From unsolicited offers in the mail to the cashier offering you a 15 percent discount if you open a store card, people are constantly being bombarded by new credit card offers. As tempting as it might be to open a new credit card each time you’re offered one, you need to consider the impact it’ll have on your credit score.
Keep reading to see if opening a new credit card will mess up your credit score.
How Does Getting a New Credit Card Affect Credit Score?
The credit scoring model looks at the new credit you’ve applied for recently to calculate 10 percent of your credit score. If you apply for a lot of new credit in a short period of time, your credit score can fall a bit because you’re viewed as a riskier borrower.
In addition, a new credit card will lower the average age of your credit lines. For example, if you have two credit cards, one that’s been open for six years and one that’s been open for nine years, your average account age is 7 1/2 years. If you open a new card, the average age drops to five years. However, over time, your new card’s impact on your length of credit history goes down.
On the positive side, a new credit card increases your total available credit limit, which can help your credit utilization ratio. If you don’t carry a large balance on your new card, your credit utilization goes down. And, if you manage your new credit card well, it can help boost your credit score because you will accumulate additional positive payment history.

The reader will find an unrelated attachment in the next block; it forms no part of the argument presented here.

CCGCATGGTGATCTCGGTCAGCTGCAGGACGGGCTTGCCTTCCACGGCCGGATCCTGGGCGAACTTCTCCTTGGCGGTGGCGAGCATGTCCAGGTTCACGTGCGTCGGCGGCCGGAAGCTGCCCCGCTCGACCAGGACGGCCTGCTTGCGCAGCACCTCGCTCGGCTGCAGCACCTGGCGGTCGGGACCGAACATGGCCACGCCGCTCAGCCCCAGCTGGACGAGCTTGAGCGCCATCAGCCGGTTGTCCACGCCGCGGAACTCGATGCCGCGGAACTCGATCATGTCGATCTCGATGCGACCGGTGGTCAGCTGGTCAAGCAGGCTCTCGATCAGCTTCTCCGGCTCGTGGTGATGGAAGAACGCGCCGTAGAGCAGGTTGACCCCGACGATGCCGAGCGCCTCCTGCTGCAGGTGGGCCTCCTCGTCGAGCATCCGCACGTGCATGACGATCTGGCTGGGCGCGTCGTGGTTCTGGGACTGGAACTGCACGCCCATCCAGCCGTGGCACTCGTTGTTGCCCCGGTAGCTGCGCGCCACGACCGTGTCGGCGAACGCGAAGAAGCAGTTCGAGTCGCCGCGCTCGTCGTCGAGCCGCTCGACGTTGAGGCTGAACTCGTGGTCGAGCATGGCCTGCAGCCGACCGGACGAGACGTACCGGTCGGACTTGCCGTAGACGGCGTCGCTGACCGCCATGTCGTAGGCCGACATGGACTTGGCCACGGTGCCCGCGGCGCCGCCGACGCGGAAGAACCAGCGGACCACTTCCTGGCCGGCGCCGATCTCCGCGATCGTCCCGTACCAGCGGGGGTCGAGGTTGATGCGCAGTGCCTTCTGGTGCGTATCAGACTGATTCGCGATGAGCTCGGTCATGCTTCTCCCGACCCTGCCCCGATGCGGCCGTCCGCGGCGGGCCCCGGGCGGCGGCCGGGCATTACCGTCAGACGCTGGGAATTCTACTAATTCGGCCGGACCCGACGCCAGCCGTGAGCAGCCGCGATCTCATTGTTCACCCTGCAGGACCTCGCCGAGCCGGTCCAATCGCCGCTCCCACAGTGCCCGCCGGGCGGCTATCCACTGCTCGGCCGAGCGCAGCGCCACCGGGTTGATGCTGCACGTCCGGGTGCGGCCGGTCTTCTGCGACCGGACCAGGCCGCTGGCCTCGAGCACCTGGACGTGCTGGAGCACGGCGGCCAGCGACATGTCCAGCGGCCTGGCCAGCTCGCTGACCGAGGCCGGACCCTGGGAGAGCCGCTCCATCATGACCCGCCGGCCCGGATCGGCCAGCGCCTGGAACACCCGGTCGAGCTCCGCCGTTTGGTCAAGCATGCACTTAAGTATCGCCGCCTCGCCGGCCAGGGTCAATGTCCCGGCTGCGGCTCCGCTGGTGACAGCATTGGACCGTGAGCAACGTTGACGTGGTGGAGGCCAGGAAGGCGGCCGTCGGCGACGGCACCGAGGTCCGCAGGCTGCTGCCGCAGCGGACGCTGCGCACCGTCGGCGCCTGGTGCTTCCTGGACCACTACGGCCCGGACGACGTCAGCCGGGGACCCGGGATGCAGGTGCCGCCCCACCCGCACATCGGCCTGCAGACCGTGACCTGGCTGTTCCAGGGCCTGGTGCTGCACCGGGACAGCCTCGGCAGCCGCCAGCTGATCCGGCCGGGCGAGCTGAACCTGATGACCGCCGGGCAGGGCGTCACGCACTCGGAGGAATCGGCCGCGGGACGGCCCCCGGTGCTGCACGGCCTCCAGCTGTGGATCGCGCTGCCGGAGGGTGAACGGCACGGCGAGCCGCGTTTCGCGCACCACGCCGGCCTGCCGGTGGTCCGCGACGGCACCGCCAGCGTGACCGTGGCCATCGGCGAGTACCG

Time Frame for Effects
Credit inquiries remain on your credit report for about two years, but the impact of each inquiry decreases as time passes. For example, an inquiry from a month ago has a bigger impact on your credit score than an inquiry from 10 months ago. The FICO scoring model only includes inquiries in the past year when determining your score.
Should You Apply for a New Card?
When you apply for a new credit card, your credit score will likely decline a bit. If you’re planning on taking out a large loan in the foreseeable future, such as a car or auto loan, consider waiting to apply for the new credit card. But, if you don’t have any big loans coming up, as long as you manage your new card responsibly, you can improve your credit score over time.
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